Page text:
The Grand Locus / Life for statistical sciences

Subscribe...


the Blog

On open peer review

Among the things that make science unique is the fact that scientists agree on what they say. There can be disagreement, but it is always understood as a temporary state, because either someone will be proven wrong, or new information will eventually reconcile everyone. Agreement is enforced in many ways, but pre-publication peer review is currently the dominant process, and it has been for over a century.

It is surprising that so little information is available about the efficiency of the peer review process. For instance, there is barely any justification as to why it is by default anonymous. Even more surprising is that people who express their opinion in this regard do not back it up with empirical evidence, because there is essentially no data. Let me clarify something: I do not have any data to show. But I have been signing my reviews for over seven years and I am happy to share this experience with those who wonder what happens when you do this.

How did it start?

I was first contacted by editors to review manuscripts at the time Stack Overflow eclipsed nearly all the forums on the Internet. The forums were supposed...






When scientific models fail

Scientific models are more of an art than a science. It is much easier to recognize a good scientific model than to make one of our own. Like for an art, the best way to learn is to look at the work from the masters and take inspiration from them. One of the crown jewels of modern science is undoubtedly Darwin’s Theory of Evolution. I recently realized that I had no idea how Darwin stood against creationism and how he defended his view in regard of the doxa of his time. Digging into this topic turned out to be one the most important lessons I learned about the scientific method... and the lack of it.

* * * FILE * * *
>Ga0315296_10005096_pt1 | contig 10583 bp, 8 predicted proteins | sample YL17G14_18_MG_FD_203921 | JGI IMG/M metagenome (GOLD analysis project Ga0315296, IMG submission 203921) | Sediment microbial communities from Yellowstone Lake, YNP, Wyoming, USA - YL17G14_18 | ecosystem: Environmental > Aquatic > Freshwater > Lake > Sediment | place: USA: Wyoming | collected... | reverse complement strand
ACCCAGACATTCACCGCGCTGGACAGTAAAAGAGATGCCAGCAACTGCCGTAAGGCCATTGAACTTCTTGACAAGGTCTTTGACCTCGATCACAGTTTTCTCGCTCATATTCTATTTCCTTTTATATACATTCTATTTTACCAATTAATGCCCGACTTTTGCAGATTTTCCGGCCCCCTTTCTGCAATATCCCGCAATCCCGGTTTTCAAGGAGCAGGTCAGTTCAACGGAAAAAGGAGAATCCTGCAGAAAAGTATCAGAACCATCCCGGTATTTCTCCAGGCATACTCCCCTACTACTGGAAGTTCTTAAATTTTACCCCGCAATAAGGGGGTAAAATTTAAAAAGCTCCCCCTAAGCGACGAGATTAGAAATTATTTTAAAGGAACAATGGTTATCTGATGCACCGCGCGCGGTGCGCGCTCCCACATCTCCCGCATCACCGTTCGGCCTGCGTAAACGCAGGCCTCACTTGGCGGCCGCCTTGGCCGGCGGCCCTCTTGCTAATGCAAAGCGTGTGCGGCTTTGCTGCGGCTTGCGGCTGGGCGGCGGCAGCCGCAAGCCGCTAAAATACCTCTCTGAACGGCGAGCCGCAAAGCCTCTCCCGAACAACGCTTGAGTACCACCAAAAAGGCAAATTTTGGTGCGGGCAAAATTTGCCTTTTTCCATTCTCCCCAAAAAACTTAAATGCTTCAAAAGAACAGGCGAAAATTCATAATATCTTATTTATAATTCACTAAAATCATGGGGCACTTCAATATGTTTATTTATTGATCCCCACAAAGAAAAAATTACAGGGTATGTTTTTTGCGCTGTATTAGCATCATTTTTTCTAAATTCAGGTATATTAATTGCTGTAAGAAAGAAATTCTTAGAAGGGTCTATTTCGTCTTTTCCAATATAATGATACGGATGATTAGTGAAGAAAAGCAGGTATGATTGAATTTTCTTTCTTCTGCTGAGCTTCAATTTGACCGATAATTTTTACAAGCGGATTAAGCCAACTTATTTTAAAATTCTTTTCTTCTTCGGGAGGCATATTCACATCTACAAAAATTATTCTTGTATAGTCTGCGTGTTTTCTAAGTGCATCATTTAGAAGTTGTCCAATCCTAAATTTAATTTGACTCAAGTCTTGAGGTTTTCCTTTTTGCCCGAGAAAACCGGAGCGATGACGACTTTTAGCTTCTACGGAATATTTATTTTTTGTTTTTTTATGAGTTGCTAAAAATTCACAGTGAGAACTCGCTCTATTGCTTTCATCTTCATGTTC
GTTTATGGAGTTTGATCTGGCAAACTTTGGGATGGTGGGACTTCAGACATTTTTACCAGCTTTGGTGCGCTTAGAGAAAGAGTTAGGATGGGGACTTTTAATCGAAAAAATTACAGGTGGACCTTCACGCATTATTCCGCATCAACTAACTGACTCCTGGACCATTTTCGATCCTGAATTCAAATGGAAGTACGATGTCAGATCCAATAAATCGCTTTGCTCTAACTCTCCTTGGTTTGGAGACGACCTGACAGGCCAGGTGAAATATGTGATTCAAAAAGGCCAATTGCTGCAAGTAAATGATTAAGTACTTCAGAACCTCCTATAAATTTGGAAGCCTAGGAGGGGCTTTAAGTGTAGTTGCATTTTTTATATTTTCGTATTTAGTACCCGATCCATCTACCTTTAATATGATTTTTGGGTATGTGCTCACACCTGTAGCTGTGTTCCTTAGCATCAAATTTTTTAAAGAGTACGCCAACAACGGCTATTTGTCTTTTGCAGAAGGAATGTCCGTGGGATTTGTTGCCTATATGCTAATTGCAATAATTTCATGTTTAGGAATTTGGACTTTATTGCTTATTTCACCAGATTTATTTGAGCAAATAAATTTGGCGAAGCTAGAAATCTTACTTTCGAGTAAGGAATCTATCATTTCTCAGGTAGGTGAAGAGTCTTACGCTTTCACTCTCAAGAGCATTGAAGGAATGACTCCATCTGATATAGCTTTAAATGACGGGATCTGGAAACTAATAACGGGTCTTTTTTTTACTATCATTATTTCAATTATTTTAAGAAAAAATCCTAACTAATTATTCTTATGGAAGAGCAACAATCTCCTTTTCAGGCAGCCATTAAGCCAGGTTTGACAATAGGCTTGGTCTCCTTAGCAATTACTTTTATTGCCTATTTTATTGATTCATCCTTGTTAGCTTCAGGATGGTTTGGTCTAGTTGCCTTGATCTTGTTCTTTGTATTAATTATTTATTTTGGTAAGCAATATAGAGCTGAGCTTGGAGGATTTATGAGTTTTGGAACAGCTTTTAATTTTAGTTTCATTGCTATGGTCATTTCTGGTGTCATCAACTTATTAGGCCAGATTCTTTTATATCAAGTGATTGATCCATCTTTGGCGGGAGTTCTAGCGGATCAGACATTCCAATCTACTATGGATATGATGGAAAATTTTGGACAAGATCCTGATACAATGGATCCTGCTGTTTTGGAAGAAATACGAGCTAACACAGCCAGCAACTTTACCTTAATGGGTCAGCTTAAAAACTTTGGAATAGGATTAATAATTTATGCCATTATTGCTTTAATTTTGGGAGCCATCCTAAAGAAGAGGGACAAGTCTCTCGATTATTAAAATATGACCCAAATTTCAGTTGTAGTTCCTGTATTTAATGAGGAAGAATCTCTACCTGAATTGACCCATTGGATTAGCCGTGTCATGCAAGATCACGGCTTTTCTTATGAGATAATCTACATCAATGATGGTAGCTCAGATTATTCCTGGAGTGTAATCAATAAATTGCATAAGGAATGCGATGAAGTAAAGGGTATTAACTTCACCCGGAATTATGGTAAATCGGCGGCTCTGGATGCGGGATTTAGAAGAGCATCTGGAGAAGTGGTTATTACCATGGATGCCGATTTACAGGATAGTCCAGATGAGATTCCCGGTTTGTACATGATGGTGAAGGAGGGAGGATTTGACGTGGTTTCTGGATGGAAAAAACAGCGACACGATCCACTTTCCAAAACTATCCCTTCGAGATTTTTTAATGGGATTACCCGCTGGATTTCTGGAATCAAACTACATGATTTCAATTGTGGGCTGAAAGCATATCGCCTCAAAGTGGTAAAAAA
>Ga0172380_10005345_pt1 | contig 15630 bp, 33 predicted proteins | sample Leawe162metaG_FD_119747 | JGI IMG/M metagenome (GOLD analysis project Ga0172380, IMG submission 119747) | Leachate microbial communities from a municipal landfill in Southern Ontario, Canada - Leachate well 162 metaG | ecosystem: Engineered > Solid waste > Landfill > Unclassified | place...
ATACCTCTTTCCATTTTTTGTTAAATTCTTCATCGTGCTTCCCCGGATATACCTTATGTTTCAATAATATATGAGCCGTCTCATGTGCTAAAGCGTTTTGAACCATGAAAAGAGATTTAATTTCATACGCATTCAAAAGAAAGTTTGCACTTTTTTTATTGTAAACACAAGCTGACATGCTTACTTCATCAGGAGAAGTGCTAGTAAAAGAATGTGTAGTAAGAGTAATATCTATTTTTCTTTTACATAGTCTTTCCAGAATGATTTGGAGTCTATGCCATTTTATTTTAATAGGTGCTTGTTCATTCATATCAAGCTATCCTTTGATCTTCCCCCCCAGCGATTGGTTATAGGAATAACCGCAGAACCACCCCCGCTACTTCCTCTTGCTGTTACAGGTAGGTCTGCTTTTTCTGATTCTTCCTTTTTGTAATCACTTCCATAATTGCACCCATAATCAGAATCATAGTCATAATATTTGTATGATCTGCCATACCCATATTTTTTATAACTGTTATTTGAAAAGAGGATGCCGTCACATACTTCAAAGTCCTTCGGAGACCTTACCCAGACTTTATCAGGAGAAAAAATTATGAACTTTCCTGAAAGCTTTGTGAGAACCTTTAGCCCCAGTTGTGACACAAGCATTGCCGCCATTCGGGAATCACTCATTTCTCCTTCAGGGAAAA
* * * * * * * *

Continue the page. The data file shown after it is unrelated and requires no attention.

Darwin touches vividly upon creationism at the end of “On the Origin of Species”. In his own words, he claims that

It is so easy to hide our ignorance under such expressions as the ‘plan of creation’, ‘unity of design’, etc, and to think that we give an explanation when we only restate a fact.

What strikes me here is that he does not accuse the ‘plan of creation’ and the ‘unity of design’ of not being proper scientific concepts. The real...






the Blog
Best of
Archive
About

the Lab
The team
Research lines

Blog roll
Simply Stats
Opiniomics
Ivory Idyll
Bits of DNA